Ubicoders - skill up coding skills ubiquitously!

Deep Visual Inertial Odometry

Visual inertial odometry using convolutional neural network and Kalman filter

Picture of the author
Elliot Lee - May.3

Exploring Visual Odometry: A Dive into Position Estimation without GPS

Visual odometry is a fascinating field that delves into estimating a camera's motion through analyzing a sequence of images. Unlike traditional methods relying on GPS, visual odometry provides a way to navigate and understand the environment purely through visual inputs. In this blog post, I'll walk you through the intricacies of visual odometry using a convolutional neural network (CNN), highlighting its potential and challenges in real-world applications.

Understanding Visual Odometry

At its core, visual odometry involves processing a stream of images to estimate movement and ultimately, the XYZ position of a camera. This method integrates velocity estimates from consecutive images, plotted in real-time on a Z vs. X graph, resembling a map view as the camera moves. This technique is highly beneficial in environments where GPS signals are weak or unavailable.

The Role of CNN in Visual Odometry

The project I'm discussing leverages a CNN to estimate camera motion end-to-end. This approach is intriguing because it handles the entire process—from feature detection to motion estimation—within a single neural network framework. Traditionally, visual odometry involves several steps:

  1. Image Rectification: Correcting image distortions such as barrel distortion, common in raw camera feeds.
  2. Feature Extraction: Identifying significant features within images, like edges or corners, using algorithms like those available in OpenCV.
  3. Feature Matching: Establishing correspondences between features in consecutive images to assist in motion estimation.
  4. 3D Point Cloud Creation: Using stereo images and epipolar geometry to map the 3D points of the observed features.

These steps are computationally intensive and require precise calibration and alignment of the camera system.

Innovations with CNNs and Deep Learning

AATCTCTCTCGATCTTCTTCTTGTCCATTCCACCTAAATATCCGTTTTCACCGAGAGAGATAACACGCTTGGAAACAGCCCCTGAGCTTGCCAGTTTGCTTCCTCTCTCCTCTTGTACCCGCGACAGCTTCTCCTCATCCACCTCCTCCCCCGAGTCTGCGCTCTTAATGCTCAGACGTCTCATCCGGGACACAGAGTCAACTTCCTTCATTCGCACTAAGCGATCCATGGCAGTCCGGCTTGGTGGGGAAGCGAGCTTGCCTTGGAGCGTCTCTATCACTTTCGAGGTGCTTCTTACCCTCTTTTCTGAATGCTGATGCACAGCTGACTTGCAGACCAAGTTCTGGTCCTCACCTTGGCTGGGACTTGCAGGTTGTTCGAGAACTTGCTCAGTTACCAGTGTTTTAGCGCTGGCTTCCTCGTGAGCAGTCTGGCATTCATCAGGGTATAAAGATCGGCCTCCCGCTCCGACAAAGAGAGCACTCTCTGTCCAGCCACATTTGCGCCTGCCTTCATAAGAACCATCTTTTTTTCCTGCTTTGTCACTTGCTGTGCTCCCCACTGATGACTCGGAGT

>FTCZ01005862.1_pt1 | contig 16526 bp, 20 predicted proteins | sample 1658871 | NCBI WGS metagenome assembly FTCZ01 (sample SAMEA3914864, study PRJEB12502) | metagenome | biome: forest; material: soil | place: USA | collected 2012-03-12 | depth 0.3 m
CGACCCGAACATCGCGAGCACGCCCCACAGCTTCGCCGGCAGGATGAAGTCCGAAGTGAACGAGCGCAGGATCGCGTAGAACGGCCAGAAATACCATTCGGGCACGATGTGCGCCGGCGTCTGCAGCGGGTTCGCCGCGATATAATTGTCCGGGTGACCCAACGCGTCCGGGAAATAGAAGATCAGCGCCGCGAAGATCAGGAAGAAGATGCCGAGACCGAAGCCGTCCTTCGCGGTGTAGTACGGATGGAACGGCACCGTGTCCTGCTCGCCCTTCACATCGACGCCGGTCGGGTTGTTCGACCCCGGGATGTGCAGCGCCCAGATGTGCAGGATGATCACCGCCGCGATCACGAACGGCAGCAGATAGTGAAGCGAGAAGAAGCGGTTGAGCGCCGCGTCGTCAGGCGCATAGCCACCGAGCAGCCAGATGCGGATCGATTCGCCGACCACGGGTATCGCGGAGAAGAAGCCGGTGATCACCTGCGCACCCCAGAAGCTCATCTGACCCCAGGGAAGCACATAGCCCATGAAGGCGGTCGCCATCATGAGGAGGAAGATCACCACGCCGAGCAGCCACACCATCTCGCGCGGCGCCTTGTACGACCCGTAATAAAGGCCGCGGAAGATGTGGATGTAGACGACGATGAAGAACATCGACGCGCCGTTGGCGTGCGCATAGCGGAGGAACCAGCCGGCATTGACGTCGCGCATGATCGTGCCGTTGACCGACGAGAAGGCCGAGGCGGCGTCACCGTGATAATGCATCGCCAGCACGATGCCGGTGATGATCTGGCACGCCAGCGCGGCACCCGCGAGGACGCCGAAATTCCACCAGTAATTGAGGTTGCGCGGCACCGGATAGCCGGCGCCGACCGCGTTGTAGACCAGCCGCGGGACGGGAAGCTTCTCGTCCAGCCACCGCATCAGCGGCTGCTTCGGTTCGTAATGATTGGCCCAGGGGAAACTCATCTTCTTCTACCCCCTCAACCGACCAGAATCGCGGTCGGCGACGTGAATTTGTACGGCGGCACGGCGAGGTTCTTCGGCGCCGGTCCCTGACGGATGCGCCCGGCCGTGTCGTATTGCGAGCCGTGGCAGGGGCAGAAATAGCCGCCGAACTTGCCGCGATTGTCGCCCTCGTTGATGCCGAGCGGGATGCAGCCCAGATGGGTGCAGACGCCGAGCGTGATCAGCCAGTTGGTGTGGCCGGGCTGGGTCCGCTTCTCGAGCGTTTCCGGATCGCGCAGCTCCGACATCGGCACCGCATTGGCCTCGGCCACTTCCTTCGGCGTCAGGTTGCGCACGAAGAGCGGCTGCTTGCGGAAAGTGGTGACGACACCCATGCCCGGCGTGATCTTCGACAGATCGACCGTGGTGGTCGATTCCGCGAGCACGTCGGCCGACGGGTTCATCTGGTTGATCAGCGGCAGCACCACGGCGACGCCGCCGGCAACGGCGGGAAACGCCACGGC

The real breakthrough comes from integrating CNNs with traditional visual odometry methods. CNNs can process raw images directly and estimate optical flows—a measure of pixel movement between consecutive frames—without the need for manual feature extraction or image rectification. This process simplifies the workflow and accelerates the computation, allowing real-time applications.

Moreover, when combined with inertial measurement unit (IMU) data, CNNs can enhance the estimation accuracy, providing a robust solution for dynamic environments like moving vehicles or drones.

Deep Learning vs. Traditional Methods

Deep learning offers a streamlined approach, eliminating the need for explicit feature extraction and calibration steps. However, it requires substantial computational resources and a vast amount of training data to achieve high accuracy. The integration of CNNs with traditional visual odometry techniques presents a hybrid method where deep learning aids in feature matching and motion estimation while relying on proven geometric algorithms to ensure robustness.

Challenges and Future Directions

One of the significant challenges in deploying visual odometry in real-world applications is handling diverse and dynamic environments. The model needs to be trained extensively across various scenarios to generalize well. Additionally, integrating deep learning models with hardware-specific optimizations can further enhance performance and reduce computational overhead.

The future of visual odometry looks promising, with advancements in AI and machine learning continuously improving the accuracy and efficiency of these systems. The convergence of traditional computational methods with modern neural networks opens up new possibilities for autonomous navigation systems, especially in GPS-denied environments.


Visual odometry, particularly when enhanced with CNNs and deep learning techniques, presents a viable alternative to GPS-based navigation systems. As technology advances, the potential applications of visual odometry expand, paving the way for more autonomous and intelligent systems capable of navigating complex environments with minimal human intervention.

Feel free to share your thoughts and experiences with visual odometry or any questions you might have about deploying these technologies in real-world applications. Your insights are valuable to furthering this discussion and exploring new possibilities in the realm of computer vision and autonomous navigation.